We did not find systematic differences in human resource management practices between the county that was ranked as efficient and the one that was ranked as inefficient by the quantitative efficiency analysis. This could be because variation in human resource management practices between the counties are in terms of intensity rather than occurrence and hence are difficult to tease out using a qualitative approach. It could also be because the counties that were ranked as efficient by the quantitative analysis by being on the efficiency frontier are inefficient in absolute terms, even though they are relatively more efficient than the counties that at a distance from the frontier.

Our study has several limitations. First, the results from two counties out of 47 counties may limit the generalizability of the study findings to the entire country. However, given that HRH operations do not differ widely among the counties, the results obtained in the study could provide useful insights to other counties. Second, the study did not collect data from patients, local political leaders, and the private sector, all of whom could provide valuable additional insights. Finally, HRH data is fragmented and incomplete within the various HRH databases. Sourcing of the data from different sources with varying data could present inaccuracies. We found discrepancies in HRH data contained within the county AWPs, the national database (ihris) and county records. In such cases, we used the most complete data and sought validation from the county HRH Managers. We also could not find good quality quantitative data to triangulate all our qualitative findings.

These limitations notwithstanding, the study highlights several potential policy levers for improving HRH management at the county level that could improve county health system efficiency. First, county governments should assess and align their budget allocations to their human resource function with updated assessments of county human resource capacity needs in terms of numbers of staff and required capacity development. This will need to be done while appreciating the fiscal constraints that counties face. Options for optimizing resources use in HRH such as task shifting may close gaps in health workers quantities cost-effectively [52]. Second, counties should review and seek to resolve funding flow challenges that contribute to delays of salary payments to health workers. This problem is partly a broader public finance management (PFM) challenge characterized by delays in disbursement of funds to counties and from county treasuries to county departments of health and will hence require the strengthening of PFM implementation processes [53]. However, at the county level, it could also be resolved prioritizing the payment of health worker salaries before making other payments. Third, counties should optimize the skill mix of health workforce, informed by an assessment of skill needs and gaps at different levels of care based on locally developed (country level), practical staffing norms. Specifically, counties should assess their needs for specialist health worker and seek to fill this gap. A cost-effective approach for countries would include developing a mechanism for sharing specialists across counties rather than having each county seek to recruit their own specialist health workers. This will require the strengthening of inter-county coordinating mechanism by developing and implementing health workforce sharing mechanisms. Fourth, counties should harmonize contractual terms and incentives within the county, and across counties. While the jury is still out on what contractual terms will be most ideal, harmonizing terms for staff with the same skills and roles and developing clear guidelines for the application of specific contractual terms should be explored. Fifth, counties should explore output-based payment methods for medical specialists such as capitation or case-based methods or blended methods that combine two mechanisms to align their payments and outputs and hence enhance efficiency. Lastly, and perhaps overarching, the governance and institutional capacity for HRH at the county level should be strengthened. This includes strengthening HRH county level HRH coordination, and harmonized structures, policies and process for HRH management (planning, recruitment, deployment, compensation, information systems etc.).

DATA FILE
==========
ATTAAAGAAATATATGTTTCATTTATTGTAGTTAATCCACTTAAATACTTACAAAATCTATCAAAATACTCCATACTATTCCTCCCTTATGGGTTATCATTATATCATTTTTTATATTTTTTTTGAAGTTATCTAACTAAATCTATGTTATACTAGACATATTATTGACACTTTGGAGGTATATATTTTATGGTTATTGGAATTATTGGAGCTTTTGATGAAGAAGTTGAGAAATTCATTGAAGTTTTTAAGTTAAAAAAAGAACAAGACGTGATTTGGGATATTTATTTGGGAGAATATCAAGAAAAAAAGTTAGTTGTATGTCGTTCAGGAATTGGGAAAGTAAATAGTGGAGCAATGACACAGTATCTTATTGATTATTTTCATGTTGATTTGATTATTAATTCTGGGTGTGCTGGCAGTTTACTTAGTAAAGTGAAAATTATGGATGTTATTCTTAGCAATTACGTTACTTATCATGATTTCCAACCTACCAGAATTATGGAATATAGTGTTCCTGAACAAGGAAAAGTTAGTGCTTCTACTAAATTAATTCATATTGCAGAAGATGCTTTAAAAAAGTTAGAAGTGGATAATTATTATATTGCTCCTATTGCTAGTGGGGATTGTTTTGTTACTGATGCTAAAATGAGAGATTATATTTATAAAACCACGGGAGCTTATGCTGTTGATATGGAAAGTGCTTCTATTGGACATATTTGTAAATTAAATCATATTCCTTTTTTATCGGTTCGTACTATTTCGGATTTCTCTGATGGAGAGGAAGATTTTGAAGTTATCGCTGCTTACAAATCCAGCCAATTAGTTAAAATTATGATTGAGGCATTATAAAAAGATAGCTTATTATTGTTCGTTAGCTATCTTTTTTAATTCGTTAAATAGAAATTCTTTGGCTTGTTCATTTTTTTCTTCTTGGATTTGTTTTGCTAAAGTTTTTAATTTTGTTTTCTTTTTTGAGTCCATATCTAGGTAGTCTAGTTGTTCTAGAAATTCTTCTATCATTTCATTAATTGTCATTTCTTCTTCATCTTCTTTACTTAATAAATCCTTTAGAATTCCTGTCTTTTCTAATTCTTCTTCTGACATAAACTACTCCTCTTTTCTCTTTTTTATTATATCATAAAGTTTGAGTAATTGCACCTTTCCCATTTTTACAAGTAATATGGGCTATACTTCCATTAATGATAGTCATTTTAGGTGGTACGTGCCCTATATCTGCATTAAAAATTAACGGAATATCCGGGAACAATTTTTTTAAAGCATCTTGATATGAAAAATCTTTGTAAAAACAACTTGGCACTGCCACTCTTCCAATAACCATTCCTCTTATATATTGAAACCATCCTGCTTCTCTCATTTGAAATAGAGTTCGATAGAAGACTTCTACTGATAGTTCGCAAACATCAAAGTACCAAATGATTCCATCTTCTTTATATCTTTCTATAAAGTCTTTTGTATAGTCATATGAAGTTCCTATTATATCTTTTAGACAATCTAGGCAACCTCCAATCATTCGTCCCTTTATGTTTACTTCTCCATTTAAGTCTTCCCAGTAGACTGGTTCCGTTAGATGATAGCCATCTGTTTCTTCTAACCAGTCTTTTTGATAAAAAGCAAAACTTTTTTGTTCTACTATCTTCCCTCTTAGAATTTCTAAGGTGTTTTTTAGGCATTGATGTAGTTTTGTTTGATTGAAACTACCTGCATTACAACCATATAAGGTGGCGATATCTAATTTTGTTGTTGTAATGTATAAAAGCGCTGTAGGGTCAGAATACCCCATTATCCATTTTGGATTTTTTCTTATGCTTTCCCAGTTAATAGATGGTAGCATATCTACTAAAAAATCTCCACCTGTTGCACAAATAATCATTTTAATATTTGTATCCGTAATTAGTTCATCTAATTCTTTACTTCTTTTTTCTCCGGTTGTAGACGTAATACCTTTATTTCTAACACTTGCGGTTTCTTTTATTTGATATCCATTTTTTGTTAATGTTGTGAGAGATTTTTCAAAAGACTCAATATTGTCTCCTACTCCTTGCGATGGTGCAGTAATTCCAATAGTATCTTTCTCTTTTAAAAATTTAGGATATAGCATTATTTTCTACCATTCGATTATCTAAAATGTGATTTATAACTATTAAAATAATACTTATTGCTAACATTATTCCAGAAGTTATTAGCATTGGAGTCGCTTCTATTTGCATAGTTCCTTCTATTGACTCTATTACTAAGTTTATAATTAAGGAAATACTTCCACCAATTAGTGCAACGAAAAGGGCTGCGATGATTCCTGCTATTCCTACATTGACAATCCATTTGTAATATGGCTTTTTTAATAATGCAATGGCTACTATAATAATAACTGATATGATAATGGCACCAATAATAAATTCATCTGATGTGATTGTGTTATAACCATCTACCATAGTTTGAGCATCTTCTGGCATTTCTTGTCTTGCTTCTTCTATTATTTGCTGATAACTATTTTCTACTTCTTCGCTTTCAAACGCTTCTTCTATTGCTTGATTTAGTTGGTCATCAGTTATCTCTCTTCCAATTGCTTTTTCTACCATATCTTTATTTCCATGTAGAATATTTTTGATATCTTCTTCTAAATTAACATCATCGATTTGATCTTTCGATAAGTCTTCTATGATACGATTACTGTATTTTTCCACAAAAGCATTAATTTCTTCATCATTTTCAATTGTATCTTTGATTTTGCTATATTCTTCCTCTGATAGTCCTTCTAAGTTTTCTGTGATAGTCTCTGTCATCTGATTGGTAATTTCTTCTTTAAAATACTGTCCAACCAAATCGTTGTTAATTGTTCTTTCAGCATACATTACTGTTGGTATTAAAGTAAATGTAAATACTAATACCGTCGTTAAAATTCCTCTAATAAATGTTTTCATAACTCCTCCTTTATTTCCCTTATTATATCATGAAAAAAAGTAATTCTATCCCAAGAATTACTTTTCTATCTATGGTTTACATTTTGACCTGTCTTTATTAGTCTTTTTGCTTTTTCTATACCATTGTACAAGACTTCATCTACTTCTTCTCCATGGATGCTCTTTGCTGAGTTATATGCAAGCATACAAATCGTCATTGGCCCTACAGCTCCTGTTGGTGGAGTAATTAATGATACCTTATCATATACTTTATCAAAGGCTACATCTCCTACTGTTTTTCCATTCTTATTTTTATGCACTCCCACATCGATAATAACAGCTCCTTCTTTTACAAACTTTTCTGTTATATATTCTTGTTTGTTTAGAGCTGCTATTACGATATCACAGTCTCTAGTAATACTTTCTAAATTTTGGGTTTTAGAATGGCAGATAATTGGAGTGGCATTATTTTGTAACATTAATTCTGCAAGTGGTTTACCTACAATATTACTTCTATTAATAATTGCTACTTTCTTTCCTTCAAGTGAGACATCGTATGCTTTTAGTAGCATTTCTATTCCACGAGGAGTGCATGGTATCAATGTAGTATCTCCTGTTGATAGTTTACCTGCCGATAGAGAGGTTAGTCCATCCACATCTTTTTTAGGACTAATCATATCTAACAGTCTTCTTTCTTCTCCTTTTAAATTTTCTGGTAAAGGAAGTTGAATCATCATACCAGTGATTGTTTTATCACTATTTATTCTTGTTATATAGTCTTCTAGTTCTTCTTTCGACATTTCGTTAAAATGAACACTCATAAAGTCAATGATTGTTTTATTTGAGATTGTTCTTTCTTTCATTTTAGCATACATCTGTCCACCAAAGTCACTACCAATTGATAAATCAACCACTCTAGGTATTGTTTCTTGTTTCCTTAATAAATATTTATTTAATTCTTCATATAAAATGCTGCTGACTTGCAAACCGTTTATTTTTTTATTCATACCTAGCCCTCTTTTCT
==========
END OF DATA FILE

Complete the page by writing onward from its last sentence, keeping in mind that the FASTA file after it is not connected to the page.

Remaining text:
This study has identified human resource management practices at the county level in Kenya that have implications for health system functions, outcomes, and efficiency. These impacts are mediated through effects on optimal health system inputs, quality of health system inputs and outputs, healthcare costs, and health worker motivation. The study identifies potential policy levers that county health systems in Kenya could target to improve human resource management and health system efficiency. While these findings and conclusions are based on data from Kenya, they are potentially relevant in other LMIC settings with similar contexts. Further research is needed to examine optimal contractual, remuneration, and incentive structures in Kenya and similar LMIC settings.